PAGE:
The Treasure Box is the beautiful result of the combined talents of Margaret Wild and Freya Blackwood.
The 'enemy' bombs the library in Peter's town in a devastating attack, the book that his father has borrowed is the only one to survive. When Peter's family are ordered out of their house, the box is safely nestled in the iron treasure box as his father explains to him that this book is,
'rarer than rubies, more splendid than silver, greater than gold.'
Margaret Wild's thought provoking narrative follows Peter and his father as they escape the city. Peter is challenged to fulfil the promise he has made to his father to keep their treasure safe.
Touching and sombre The Treasure Box is a tale of survival, of what is important, and of human resilience. Delicate, carefully crafted sentences build the story in a controlled, yet evocative manner making this a valuable book for older readers.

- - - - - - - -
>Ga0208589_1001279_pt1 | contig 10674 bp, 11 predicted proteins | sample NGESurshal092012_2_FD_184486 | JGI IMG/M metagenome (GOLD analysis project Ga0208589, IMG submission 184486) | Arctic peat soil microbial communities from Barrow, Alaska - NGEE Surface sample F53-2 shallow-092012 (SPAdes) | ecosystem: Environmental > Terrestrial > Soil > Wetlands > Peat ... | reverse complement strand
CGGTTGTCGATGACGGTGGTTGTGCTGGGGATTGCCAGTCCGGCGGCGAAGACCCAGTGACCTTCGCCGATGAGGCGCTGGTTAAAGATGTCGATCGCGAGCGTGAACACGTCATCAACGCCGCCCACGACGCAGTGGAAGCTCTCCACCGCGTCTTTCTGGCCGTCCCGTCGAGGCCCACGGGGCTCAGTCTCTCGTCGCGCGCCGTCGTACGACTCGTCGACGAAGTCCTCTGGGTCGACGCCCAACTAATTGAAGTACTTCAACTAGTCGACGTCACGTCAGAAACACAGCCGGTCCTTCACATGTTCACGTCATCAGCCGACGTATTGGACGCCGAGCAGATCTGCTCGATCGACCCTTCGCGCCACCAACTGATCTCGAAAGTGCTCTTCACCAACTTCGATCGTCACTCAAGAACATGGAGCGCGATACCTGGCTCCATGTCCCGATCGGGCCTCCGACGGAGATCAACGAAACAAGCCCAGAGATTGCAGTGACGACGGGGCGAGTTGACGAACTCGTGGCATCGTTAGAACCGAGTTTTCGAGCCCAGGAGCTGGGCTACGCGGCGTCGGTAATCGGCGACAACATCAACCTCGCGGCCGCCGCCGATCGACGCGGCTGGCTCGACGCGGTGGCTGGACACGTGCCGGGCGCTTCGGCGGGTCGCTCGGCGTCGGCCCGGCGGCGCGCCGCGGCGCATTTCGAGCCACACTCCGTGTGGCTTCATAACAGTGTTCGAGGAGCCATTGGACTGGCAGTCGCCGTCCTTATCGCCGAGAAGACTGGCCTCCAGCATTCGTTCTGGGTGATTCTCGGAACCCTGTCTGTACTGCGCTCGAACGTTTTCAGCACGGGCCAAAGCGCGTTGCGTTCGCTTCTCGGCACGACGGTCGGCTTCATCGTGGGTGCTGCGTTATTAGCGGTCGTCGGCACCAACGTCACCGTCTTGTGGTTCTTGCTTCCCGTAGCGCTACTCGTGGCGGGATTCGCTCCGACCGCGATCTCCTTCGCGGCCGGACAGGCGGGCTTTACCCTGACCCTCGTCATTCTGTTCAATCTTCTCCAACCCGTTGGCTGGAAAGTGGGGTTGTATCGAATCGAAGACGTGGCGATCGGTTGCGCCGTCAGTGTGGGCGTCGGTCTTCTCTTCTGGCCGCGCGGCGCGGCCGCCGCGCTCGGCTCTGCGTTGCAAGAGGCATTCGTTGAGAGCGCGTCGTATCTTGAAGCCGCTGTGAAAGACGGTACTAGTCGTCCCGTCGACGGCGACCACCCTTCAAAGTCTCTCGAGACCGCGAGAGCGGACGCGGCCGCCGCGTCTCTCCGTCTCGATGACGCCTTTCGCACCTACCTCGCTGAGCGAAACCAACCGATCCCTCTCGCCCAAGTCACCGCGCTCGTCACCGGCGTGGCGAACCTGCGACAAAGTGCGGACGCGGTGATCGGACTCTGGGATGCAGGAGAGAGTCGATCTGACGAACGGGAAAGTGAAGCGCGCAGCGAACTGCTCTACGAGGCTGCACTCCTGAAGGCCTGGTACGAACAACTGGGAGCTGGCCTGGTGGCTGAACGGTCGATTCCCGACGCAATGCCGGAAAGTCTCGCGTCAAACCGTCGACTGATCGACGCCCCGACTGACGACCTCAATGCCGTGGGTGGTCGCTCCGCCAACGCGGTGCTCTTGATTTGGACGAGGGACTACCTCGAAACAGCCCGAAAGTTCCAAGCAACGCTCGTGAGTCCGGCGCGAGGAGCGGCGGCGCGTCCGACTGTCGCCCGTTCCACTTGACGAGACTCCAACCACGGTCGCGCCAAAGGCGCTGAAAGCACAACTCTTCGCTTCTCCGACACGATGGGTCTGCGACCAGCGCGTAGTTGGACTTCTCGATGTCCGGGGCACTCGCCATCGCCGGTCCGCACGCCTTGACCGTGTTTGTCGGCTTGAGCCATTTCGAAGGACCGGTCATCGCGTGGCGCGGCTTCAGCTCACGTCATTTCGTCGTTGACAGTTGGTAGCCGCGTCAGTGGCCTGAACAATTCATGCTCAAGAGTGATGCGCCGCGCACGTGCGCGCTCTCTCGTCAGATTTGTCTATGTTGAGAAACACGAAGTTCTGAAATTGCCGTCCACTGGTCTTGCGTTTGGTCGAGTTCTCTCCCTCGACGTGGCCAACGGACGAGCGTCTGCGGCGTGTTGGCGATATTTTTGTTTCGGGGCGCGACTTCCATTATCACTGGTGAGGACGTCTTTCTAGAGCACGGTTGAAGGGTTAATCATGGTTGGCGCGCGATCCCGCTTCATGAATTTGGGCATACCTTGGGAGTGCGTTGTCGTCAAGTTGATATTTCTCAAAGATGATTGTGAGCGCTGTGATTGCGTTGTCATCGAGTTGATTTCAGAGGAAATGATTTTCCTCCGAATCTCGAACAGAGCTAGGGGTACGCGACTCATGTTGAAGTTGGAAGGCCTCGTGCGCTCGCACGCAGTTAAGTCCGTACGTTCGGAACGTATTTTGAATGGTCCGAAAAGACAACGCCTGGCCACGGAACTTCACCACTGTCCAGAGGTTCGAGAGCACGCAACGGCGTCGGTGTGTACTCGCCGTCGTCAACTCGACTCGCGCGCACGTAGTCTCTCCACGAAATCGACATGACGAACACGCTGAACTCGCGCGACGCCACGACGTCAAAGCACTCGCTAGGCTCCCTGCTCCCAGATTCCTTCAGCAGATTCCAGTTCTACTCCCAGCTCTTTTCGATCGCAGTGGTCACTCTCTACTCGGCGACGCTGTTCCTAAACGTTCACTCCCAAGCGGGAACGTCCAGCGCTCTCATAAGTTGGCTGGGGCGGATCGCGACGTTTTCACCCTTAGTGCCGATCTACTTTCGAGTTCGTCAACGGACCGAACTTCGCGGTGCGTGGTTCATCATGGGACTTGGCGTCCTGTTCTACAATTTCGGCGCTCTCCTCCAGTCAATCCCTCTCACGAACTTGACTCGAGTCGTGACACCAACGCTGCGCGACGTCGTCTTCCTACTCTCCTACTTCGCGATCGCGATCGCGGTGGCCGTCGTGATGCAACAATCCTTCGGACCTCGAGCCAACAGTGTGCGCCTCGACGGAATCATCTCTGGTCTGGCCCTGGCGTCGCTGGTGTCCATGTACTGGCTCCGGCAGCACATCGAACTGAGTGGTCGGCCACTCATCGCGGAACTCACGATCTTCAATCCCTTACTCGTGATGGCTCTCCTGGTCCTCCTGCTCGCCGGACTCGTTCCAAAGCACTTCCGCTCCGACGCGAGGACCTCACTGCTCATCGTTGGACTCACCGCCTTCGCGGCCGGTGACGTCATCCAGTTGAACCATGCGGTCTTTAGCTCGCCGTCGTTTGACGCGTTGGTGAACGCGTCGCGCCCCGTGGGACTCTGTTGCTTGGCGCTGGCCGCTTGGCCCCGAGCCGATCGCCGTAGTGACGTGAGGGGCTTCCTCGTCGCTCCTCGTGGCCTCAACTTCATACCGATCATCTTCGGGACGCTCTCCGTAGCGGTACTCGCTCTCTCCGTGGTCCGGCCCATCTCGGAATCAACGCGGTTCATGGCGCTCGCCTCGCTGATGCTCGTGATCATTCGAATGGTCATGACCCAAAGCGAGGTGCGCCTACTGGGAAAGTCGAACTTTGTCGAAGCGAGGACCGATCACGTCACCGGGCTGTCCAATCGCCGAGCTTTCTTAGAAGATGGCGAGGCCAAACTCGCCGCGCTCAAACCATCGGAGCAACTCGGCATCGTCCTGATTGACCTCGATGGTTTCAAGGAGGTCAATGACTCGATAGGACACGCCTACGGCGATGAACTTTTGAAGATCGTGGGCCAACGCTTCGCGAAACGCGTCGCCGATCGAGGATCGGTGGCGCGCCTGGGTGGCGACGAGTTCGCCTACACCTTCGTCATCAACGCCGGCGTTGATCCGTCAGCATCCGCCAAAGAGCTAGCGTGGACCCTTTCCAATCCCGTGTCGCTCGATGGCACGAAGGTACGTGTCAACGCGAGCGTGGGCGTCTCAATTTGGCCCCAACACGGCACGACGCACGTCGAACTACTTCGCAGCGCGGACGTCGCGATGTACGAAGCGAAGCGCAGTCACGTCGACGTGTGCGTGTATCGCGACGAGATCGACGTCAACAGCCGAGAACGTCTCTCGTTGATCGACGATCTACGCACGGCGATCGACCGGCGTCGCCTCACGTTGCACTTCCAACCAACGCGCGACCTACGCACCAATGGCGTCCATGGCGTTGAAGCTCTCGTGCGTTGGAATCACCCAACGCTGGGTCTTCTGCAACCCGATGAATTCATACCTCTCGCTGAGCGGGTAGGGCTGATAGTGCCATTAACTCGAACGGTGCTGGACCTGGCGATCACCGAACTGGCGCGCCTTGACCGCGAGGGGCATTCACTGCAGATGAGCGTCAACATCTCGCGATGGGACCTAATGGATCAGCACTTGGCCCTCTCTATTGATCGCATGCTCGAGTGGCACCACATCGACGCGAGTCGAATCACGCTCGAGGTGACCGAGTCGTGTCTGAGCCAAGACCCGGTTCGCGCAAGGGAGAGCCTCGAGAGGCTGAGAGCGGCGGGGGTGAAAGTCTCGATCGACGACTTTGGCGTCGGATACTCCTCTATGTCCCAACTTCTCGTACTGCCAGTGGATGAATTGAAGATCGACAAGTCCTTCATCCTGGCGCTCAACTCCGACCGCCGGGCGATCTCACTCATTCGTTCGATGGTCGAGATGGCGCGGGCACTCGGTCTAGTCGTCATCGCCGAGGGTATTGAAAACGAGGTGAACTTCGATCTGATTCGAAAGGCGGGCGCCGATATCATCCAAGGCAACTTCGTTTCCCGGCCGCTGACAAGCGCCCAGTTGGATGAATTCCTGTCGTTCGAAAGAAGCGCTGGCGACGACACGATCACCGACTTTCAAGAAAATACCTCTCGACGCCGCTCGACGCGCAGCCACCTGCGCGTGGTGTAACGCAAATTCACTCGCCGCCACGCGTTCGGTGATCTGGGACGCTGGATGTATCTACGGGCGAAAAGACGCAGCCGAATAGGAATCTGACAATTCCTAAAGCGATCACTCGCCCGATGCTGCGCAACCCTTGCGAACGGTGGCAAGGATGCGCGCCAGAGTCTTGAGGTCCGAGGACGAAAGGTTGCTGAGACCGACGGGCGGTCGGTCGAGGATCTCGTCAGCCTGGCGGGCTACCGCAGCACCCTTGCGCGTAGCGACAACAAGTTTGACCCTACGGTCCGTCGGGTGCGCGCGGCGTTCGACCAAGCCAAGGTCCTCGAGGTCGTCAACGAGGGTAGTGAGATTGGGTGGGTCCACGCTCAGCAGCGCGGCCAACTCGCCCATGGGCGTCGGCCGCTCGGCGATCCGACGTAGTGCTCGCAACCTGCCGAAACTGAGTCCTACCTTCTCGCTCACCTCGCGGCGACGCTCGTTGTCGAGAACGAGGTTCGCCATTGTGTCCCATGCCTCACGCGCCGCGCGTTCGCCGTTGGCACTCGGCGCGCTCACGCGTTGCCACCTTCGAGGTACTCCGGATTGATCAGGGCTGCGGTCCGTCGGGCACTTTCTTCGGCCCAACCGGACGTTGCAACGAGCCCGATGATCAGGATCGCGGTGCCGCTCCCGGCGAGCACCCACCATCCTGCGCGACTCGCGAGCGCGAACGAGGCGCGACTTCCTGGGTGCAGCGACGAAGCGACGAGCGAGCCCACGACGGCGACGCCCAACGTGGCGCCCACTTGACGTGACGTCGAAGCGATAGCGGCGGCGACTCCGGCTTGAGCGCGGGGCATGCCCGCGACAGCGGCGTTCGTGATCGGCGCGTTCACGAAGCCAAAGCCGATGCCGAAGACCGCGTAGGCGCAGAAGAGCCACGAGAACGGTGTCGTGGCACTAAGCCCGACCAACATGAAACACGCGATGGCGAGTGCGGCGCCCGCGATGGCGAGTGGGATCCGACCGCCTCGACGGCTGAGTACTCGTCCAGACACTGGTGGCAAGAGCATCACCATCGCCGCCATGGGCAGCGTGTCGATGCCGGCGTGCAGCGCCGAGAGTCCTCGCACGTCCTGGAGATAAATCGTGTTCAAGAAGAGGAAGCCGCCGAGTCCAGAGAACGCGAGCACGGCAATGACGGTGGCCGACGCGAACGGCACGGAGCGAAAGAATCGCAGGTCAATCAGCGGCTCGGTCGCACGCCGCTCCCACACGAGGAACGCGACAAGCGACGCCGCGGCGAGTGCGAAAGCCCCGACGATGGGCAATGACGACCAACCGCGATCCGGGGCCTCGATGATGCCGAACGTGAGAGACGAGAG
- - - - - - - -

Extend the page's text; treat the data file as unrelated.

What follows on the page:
Freya Blackwood's illustrations add many powerful dimensions to the story. The muted greys and browns effectively mirror the mood during the opening half, with the brillant red of the book emphasising its central importance. The layering effect of the illustrations create depth and shadows pulling the reader into their details. Within the layering Blackwood has included pages of text, these have been taken from foreign editions of The Silver Donkey (Sonya Hartnett) and Morris Gletizman's Once and Then, the symbolisim of their inclusion is a powerful one.
As the narrative moves on to Peter as a man, returning to his village and his treasure, the colour palette lifts to include the warming, natural tones of green, blue and yellow. Together with Wild's narrative, they sweep the book to an uplifting and satisfying conclusion.
Read our interview with Freya Blackwood, including her thoughts on illustrating The Treasure Box.
Leave your comments below.